So, what’s your management style? How do you like to get the job done? How do you relate with the people you manage? Do you direct or connect? You may think that simply making sure your team are reacting in the right way to your directions is enough to get the job done. Orders are given, tasks undertaken. Job done. Ok, this may work in certain extreme circumstances, but most of the time, as an attitude it's more likely to serve as a barrier between you and your people. Change it up a little. Stop directing and start connecting. You want to be seen as a manager who can lift people, someone who can encourage, engage and enthuse. Management is about connection. If your team doesn’t feel like they can connect with you, that’s an issue.
Of course, the issue could be with the make up of the team. We should always strive for diversity, a broad set of skills and experience, rather than just a bunch of people who all think like we do. Diversity strengthens the connections in teams, and leads to more creative thinking. How diverse is your team?
Does your team feel that they have the opportunity for growth? Do you support them in that? We’re all on the ladder, we know that. We’re all striving to get higher and further. Someone must’ve held the ladder for you at some point, giving you the opportunity to go further. But are you holding the ladder for your team? Maybe they don’t think so, so it’s good to let them see that you’re willing to accept the change of them moving up, and that you’ll support and encourage them in that. Good leaders recognise the best qualities in their people and help them move forward. If you’re not doing that, you’re doing something wrong, surely?
Many managers will happily look you straight in the eye and tell you that they are great communicators. It’s their greatest asset, they know that. Their communication skills are second to none and don’t need any improvement. These people have simply given up trying, or given up caring. They’ve achieved their position, and don't see any need for change. They’re wrong. So very wrong. As times change, we change. Technology changes, the demands of the job change. People change. Leaders should be continually looking at better ways to communicate, in the knowledge that communication is at the epicentre of everything we do in our work.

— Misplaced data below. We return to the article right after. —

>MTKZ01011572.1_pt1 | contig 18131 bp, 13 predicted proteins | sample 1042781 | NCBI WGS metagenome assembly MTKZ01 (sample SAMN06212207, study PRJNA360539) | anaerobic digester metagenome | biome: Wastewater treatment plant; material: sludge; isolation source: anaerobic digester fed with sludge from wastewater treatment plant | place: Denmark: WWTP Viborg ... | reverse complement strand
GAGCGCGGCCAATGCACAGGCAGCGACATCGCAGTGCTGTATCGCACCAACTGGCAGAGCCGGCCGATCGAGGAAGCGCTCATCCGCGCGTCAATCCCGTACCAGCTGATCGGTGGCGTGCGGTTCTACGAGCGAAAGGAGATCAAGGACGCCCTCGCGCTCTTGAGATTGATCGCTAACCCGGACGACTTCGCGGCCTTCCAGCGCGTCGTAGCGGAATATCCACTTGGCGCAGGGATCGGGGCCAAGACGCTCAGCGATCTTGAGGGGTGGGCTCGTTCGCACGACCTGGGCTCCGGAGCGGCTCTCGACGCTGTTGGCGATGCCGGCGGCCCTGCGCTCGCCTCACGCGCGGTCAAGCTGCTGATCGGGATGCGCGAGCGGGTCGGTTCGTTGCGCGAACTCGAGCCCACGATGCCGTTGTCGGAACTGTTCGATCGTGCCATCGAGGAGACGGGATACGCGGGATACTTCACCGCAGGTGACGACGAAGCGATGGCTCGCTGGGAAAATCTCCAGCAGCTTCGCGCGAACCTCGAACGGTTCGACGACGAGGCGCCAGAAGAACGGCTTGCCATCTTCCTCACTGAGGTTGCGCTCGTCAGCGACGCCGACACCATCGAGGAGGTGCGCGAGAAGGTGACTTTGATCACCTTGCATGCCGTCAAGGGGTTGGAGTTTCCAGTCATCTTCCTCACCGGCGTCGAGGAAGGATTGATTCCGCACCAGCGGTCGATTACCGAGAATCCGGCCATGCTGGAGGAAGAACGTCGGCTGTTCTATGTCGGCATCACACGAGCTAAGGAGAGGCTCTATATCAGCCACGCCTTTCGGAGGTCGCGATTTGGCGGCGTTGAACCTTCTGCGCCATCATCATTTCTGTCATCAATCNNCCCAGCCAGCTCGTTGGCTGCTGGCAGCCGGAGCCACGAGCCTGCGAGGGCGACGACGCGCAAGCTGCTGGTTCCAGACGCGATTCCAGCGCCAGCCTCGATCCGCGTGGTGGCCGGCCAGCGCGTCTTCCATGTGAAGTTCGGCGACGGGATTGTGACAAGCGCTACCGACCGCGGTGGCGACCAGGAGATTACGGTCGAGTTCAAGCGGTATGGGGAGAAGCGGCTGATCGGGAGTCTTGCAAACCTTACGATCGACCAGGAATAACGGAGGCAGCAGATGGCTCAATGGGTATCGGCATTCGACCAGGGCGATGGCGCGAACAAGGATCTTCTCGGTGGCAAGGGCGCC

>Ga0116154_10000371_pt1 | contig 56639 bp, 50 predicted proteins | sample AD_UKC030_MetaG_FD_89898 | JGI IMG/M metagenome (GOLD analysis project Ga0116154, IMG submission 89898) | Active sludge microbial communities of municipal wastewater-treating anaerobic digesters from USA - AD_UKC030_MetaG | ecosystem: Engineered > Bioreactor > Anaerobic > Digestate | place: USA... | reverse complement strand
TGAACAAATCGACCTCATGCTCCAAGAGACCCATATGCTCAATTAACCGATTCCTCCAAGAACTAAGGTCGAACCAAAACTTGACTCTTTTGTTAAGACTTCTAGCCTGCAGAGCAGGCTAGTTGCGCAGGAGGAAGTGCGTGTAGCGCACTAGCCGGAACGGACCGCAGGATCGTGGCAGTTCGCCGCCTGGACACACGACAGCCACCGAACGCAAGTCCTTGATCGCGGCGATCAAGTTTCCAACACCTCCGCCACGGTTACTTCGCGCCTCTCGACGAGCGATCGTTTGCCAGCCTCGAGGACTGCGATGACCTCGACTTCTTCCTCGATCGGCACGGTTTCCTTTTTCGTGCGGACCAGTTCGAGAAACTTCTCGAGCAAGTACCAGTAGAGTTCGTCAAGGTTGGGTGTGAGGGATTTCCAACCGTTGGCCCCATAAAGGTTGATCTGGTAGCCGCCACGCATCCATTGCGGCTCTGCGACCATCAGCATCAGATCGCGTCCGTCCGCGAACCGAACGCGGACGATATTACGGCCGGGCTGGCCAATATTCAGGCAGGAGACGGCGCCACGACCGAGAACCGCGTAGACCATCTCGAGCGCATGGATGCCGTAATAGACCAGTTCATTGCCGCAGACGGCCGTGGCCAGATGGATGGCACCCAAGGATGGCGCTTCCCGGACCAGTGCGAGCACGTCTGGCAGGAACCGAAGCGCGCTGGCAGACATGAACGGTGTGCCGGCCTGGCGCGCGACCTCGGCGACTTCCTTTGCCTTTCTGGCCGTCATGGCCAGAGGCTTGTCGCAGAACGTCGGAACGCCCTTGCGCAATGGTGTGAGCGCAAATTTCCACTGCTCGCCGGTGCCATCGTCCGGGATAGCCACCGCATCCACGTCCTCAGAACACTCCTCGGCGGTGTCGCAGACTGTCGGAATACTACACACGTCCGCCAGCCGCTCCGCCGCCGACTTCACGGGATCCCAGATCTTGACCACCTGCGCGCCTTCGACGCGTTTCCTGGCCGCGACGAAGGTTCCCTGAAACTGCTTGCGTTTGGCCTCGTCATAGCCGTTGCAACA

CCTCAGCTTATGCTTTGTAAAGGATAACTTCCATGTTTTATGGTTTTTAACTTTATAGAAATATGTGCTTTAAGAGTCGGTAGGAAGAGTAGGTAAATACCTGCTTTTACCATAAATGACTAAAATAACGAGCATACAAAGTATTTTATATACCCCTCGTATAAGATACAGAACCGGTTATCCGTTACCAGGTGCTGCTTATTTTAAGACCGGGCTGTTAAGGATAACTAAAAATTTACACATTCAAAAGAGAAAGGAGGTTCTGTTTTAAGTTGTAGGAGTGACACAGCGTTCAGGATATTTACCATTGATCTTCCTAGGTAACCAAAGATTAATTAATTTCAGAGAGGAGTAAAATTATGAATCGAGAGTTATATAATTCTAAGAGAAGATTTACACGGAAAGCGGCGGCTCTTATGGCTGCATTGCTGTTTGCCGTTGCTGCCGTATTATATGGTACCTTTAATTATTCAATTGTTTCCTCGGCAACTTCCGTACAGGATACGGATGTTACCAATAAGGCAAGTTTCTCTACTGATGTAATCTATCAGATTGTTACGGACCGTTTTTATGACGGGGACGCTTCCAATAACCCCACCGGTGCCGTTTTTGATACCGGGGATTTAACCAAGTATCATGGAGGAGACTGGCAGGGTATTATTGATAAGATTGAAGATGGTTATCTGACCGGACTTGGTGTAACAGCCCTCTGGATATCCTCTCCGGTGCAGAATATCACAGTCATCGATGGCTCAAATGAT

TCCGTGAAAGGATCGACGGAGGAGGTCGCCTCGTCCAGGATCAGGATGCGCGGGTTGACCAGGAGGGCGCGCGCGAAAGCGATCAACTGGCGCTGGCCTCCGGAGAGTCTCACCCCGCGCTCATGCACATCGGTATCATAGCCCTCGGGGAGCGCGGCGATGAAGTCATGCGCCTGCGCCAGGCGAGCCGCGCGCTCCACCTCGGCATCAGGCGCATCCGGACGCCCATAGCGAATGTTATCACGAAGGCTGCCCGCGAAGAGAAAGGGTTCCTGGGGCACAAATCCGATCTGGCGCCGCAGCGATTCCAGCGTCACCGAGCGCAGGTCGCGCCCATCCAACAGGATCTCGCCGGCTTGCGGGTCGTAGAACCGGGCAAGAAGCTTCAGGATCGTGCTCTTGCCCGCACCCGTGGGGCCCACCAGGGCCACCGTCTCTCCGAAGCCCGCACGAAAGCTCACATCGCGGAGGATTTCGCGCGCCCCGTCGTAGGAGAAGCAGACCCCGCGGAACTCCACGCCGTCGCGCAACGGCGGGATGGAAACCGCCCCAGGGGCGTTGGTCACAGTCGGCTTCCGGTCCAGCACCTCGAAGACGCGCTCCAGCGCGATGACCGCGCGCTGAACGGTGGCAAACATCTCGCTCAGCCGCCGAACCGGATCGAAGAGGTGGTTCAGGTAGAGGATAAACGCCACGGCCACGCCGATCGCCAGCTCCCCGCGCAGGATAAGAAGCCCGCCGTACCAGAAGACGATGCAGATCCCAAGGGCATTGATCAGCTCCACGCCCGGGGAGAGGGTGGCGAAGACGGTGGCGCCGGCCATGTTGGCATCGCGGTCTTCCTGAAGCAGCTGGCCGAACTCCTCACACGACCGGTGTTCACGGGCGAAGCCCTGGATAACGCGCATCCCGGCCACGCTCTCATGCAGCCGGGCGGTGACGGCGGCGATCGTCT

It’s a two-way street of information, a highway of ideas. Streets and highways bend, they turn, they rise and fall. So we should be constantly reviewing how we communicate. Switch it up. Are you just laying down the rules and expecting results or do you ask questions? Does your team feel that they can approach you with their ideas or are you still just waiting on those results? Do you communicate clearly, with honesty and transparency or do you just want the easy life of direction and result? Good leaders should always bear all these questions in mind to help them deliver better as managers.
At its heart, leadership is about communication and sacrifice. Great leaders act before others and do more than others. They brave uncertainty and doubt, and move onwards, bringing others with them, paving the way. So they should never fear change. If anything, they should fear a lack of change, and they should always work toward encouraging their people in their own individual change.